2023 Washington Legislature, Day 1 of 105
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OLYMPIA, Jan. 9. 2023 — Welcome to Opening Day of the 2023 Legislature.
Except, of course, when they’re in caucus. Which we know will happen a lot.
And, in the case of some members, when they send emails. A few have been asserting “legislative privilege” and redacting content of correspondences with colleagues. Not a good look. We’ll have time to delve deeper into this.
Activities formally kick off at noon. Ahead of that, state troopers and a bomb-sniffing dog did a walk-through and gave the all-clear.
Re-election of House Speaker Laurie Jinkins, D-Tacoma, should take less than 15 minutes, not 15 votes.
Then she, Senate Majority Leader Andy Billig, D-Spokane along with House Minority Leader J.T. Wilcox, R-Yelm, and Senate Minority Leader John Braun, R-Centralia, may make comments. Like word clouds? You can start filling one up with housing, homelessness, public safety, abortion rights, education, taxes, climate and democracy.
Three things to watch
At 4 p.m. Monday, Pierce County leaders will tell the House Transportation Committee why they don’t want a new commercial airport in the county. And why the idea of constructing one near the rural communities of Graham and Roy is a bad idea.
At 11:45 a.m. Tuesday, Gov. Jay Inslee will deliver his State of the State Address to a joint session of the Legislature. In 2022, he did it remotely to a handful of folks, each of whom were masked and tested negative for COVID-19. Check out what he said.
At 11 a.m. Wednesday, Chief Justice Steven Gonzalez of the Washington Supreme Court will give his State of the Judiciary speech. He’ll likely talk about a backlog of cases in lower courts, a need for technology improvements, and a concern about the security of judges.
Is this the Blake fix?
A path for retooling drug possession laws may lie in legislation chiseled together by Sen. June Robinson, D-Everett. I’ve seen a draft. It would increase the penalty for possession to a gross misdemeanor — it’s now a misdemeanor. It would encourage, rather than require, cops to direct someone to services rather than arrest them.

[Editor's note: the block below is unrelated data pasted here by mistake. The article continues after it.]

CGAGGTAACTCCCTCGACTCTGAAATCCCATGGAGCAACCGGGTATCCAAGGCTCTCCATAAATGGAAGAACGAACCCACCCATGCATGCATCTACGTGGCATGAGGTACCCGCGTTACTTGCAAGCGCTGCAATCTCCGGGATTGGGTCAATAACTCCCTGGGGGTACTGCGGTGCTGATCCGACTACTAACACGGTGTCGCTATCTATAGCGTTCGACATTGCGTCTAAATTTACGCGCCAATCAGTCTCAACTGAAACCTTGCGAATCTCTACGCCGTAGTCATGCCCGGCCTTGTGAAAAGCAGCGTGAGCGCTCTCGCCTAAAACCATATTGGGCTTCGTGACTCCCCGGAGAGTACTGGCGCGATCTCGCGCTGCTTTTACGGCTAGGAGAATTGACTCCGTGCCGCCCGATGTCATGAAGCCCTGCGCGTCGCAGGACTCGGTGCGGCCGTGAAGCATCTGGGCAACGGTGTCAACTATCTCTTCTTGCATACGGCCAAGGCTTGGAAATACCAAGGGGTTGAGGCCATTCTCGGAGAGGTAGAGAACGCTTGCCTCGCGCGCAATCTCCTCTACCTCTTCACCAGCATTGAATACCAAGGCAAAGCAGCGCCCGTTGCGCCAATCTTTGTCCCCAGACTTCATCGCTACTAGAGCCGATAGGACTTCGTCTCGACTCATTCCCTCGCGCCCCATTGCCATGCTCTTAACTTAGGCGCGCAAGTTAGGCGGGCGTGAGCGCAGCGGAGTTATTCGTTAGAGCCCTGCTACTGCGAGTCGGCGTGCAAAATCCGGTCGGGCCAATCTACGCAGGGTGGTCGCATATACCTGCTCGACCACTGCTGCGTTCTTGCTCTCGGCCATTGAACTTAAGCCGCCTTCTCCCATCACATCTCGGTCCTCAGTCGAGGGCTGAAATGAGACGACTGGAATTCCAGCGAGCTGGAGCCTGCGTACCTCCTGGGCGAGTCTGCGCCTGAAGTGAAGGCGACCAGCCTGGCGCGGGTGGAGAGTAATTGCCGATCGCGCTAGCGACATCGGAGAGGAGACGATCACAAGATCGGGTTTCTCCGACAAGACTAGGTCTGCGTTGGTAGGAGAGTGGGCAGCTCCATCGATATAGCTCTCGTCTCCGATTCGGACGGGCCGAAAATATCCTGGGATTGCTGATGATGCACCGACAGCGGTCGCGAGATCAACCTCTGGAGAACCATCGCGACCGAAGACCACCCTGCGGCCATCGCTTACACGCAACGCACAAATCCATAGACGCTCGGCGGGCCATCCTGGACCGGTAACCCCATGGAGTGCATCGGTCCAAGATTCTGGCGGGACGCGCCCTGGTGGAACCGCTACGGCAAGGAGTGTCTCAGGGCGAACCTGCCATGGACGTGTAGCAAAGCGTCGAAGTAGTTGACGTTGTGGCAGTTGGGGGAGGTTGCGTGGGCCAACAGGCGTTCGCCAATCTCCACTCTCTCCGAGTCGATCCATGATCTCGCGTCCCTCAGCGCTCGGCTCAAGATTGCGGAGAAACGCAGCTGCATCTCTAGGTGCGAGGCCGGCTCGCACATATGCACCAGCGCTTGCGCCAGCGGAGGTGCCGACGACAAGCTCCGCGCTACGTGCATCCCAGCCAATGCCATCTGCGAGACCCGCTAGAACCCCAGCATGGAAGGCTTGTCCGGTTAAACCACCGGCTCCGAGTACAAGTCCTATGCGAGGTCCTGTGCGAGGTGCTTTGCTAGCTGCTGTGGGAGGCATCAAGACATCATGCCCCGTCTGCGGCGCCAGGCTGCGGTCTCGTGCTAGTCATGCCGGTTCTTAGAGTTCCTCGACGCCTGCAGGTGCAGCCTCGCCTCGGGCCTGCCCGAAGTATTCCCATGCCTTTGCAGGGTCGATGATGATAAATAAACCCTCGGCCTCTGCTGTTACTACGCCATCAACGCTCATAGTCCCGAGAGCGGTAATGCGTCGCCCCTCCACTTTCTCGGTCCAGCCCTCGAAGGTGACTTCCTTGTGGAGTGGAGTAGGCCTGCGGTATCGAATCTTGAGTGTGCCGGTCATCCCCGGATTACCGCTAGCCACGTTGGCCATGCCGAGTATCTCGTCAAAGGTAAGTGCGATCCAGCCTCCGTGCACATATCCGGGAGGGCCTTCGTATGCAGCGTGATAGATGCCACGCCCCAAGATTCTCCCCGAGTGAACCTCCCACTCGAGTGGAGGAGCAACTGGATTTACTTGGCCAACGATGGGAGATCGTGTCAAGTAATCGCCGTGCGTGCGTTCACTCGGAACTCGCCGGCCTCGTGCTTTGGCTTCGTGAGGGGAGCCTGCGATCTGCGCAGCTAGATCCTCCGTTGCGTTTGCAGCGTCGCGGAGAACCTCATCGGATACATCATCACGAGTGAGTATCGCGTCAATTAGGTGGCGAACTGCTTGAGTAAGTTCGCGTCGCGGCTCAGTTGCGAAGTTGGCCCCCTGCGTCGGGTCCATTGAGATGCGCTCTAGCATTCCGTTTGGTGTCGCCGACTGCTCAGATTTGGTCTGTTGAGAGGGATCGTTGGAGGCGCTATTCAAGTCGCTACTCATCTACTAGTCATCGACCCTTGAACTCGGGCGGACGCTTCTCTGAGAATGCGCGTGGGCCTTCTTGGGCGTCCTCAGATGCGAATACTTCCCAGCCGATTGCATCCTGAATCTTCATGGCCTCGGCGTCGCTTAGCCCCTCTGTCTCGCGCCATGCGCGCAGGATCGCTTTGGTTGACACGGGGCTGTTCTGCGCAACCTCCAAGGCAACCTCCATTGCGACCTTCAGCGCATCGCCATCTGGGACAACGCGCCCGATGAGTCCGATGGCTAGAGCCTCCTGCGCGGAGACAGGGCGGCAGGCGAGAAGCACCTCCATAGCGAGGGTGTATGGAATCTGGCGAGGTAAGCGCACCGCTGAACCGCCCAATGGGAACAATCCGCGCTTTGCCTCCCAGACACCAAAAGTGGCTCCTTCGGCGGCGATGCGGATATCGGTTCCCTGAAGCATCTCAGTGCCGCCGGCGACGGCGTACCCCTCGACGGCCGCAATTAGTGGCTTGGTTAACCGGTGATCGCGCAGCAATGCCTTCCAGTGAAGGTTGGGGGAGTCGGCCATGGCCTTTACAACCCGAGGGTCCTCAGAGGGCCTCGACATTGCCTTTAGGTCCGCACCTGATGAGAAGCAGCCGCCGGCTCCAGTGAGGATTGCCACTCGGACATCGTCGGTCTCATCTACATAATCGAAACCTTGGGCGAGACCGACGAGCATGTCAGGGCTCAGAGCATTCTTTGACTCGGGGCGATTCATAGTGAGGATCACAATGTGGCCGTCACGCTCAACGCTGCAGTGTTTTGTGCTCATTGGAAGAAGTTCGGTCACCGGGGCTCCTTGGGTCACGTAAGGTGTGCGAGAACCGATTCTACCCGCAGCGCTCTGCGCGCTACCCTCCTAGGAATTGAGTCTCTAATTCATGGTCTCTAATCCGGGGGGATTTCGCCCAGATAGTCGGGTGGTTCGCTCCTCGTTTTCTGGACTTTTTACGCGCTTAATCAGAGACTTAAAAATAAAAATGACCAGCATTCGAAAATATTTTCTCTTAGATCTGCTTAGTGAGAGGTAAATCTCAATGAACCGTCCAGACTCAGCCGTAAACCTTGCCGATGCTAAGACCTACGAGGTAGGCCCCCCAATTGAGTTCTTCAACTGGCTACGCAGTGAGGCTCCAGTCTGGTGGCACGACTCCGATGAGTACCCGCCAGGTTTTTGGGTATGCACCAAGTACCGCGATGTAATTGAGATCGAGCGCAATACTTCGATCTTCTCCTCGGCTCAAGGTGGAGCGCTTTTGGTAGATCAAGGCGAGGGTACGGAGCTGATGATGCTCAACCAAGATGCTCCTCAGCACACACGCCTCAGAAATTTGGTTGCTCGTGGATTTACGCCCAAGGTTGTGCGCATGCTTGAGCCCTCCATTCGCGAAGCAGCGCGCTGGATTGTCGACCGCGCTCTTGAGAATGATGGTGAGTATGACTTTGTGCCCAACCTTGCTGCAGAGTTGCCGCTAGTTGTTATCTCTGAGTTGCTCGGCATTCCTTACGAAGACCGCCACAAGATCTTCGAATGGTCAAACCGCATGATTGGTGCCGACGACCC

Officers could arrest a person without referring them to treatment. That person could avoid prosecution, however, if they agree to enter a diversion program. This is the stick-and-carrot law enforcement say is needed right now. Under her bill, a person could get a conviction for simple drug possession vacated by completing treatment. Her proposal also aims to make it easier to open treatment facilities around the state by making it a little harder for cities and counties to say no.
“I am introducing a bill that I think is comprehensive and strikes the right balance, and a lot of people are going to have a lot of opinions,” Robinson told me recently. “This is going to get beat up and negotiated a million times before the last day of session.”
That is 105 days from now if you are wondering.
Nonprofit TVW covers state government in Olympia and selected events statewide. Programs are available for replay on the internet, and the channel is widely available on Washington cable systems.
Beat reporters: Jerry Cornfield (Everett Herald) | Tom Banse (NW News Network) | Jim Brunner (Seattle Times) | Laurel Demkovich (Spokesman-Review) | Joseph O’Sullivan (Crosscut) | Melissa Santos (Axios) | Shauna Sowersby (McClatchy newspapers) | Claire Withycombe (Times)